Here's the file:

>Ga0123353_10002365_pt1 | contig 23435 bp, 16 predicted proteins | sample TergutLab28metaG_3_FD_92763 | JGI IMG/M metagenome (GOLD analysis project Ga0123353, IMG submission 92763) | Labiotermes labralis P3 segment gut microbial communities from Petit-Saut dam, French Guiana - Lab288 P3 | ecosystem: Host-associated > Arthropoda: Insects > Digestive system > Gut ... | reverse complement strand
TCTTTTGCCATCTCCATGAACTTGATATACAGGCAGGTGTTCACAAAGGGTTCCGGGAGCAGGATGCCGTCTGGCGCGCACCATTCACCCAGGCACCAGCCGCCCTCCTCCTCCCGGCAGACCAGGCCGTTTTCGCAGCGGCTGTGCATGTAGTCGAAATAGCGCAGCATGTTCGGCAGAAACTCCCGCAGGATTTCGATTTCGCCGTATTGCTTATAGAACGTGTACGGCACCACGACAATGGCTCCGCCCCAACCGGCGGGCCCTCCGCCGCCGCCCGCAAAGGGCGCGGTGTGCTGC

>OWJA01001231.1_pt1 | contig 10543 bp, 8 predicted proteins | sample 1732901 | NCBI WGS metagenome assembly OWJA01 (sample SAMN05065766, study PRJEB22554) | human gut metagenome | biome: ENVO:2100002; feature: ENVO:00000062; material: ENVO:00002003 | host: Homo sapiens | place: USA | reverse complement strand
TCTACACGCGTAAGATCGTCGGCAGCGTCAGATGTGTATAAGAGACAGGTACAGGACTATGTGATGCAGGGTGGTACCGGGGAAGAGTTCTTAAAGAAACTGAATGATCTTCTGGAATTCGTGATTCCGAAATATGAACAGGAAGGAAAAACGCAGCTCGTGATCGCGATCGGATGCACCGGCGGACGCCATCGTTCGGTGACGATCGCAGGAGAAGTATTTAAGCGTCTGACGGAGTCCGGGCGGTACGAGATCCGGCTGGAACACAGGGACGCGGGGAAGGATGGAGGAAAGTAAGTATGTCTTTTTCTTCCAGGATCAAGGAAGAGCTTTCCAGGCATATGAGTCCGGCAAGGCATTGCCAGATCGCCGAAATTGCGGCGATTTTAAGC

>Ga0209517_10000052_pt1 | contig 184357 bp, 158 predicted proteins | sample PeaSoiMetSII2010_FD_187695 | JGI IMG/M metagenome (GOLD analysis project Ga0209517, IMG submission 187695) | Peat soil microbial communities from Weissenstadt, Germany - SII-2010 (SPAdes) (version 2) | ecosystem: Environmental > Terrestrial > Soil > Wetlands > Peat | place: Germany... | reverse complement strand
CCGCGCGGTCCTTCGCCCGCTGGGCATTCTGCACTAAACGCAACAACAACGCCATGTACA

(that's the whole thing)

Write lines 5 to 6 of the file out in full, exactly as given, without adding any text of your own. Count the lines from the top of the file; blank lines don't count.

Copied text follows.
>Ga0209517_10000052_pt1 | contig 184357 bp, 158 predicted proteins | sample PeaSoiMetSII2010_FD_187695 | JGI IMG/M metagenome (GOLD analysis project Ga0209517, IMG submission 187695) | Peat soil microbial communities from Weissenstadt, Germany - SII-2010 (SPAdes) (version 2) | ecosystem: Environmental > Terrestrial > Soil > Wetlands > Peat | place: Germany... | reverse complement strand
CCGCGCGGTCCTTCGCCCGCTGGGCATTCTGCACTAAACGCAACAACAACGCCATGTACA